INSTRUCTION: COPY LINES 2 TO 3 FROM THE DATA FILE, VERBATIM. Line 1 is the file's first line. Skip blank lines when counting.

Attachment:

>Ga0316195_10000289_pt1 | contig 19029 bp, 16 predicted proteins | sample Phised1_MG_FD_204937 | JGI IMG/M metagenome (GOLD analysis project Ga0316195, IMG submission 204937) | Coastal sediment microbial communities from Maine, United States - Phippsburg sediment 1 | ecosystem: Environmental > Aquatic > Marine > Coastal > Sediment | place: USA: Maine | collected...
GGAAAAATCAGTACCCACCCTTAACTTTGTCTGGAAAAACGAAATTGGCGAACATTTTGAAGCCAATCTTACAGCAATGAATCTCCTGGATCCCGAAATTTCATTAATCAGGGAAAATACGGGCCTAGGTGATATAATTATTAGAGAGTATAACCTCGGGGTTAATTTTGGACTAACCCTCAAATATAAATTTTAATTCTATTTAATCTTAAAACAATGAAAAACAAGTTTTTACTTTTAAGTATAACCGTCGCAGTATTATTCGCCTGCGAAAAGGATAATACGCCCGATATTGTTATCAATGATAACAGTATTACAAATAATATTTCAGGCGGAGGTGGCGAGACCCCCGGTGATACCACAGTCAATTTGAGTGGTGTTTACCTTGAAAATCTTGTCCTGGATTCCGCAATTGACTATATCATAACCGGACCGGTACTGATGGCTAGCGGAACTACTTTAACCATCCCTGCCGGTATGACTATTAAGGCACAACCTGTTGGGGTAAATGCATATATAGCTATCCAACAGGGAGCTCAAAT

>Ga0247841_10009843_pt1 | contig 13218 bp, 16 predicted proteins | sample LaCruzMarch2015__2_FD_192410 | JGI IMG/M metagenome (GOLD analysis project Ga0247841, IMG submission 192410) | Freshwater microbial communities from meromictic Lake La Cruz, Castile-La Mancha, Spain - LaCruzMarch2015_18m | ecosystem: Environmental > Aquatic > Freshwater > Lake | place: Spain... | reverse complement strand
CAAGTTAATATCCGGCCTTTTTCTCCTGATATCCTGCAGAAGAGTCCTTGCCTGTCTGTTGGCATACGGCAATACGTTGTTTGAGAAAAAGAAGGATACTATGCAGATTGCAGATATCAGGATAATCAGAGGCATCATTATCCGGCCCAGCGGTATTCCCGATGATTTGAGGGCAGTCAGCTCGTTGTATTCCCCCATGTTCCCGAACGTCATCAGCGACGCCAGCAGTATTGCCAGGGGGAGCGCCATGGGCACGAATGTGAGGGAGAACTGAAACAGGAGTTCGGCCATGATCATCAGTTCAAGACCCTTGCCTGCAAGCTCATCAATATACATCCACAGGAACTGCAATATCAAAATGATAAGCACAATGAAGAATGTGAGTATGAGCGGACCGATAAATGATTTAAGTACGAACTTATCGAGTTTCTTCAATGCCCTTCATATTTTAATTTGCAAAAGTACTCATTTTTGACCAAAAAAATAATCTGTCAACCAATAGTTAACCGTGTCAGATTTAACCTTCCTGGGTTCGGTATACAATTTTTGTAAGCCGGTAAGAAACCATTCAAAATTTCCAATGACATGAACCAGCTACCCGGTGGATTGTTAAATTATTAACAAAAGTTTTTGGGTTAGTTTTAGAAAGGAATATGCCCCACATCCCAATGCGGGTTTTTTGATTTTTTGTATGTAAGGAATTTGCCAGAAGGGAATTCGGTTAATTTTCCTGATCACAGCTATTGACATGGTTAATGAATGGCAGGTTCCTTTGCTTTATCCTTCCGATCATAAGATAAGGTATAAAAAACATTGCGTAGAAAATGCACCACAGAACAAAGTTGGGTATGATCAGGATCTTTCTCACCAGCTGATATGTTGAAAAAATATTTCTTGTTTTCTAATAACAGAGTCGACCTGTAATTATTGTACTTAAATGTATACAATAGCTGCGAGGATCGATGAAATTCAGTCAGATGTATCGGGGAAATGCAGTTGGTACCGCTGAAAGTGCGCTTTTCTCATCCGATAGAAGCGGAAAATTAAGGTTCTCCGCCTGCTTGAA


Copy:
GGAAAAATCAGTACCCACCCTTAACTTTGTCTGGAAAAACGAAATTGGCGAACATTTTGAAGCCAATCTTACAGCAATGAATCTCCTGGATCCCGAAATTTCATTAATCAGGGAAAATACGGGCCTAGGTGATATAATTATTAGAGAGTATAACCTCGGGGTTAATTTTGGACTAACCCTCAAATATAAATTTTAATTCTATTTAATCTTAAAACAATGAAAAACAAGTTTTTACTTTTAAGTATAACCGTCGCAGTATTATTCGCCTGCGAAAAGGATAATACGCCCGATATTGTTATCAATGATAACAGTATTACAAATAATATTTCAGGCGGAGGTGGCGAGACCCCCGGTGATACCACAGTCAATTTGAGTGGTGTTTACCTTGAAAATCTTGTCCTGGATTCCGCAATTGACTATATCATAACCGGACCGGTACTGATGGCTAGCGGAACTACTTTAACCATCCCTGCCGGTATGACTATTAAGGCACAACCTGTTGGGGTAAATGCATATATAGCTATCCAACAGGGAGCTCAAAT

>Ga0247841_10009843_pt1 | contig 13218 bp, 16 predicted proteins | sample LaCruzMarch2015__2_FD_192410 | JGI IMG/M metagenome (GOLD analysis project Ga0247841, IMG submission 192410) | Freshwater microbial communities from meromictic Lake La Cruz, Castile-La Mancha, Spain - LaCruzMarch2015_18m | ecosystem: Environmental > Aquatic > Freshwater > Lake | place: Spain... | reverse complement strand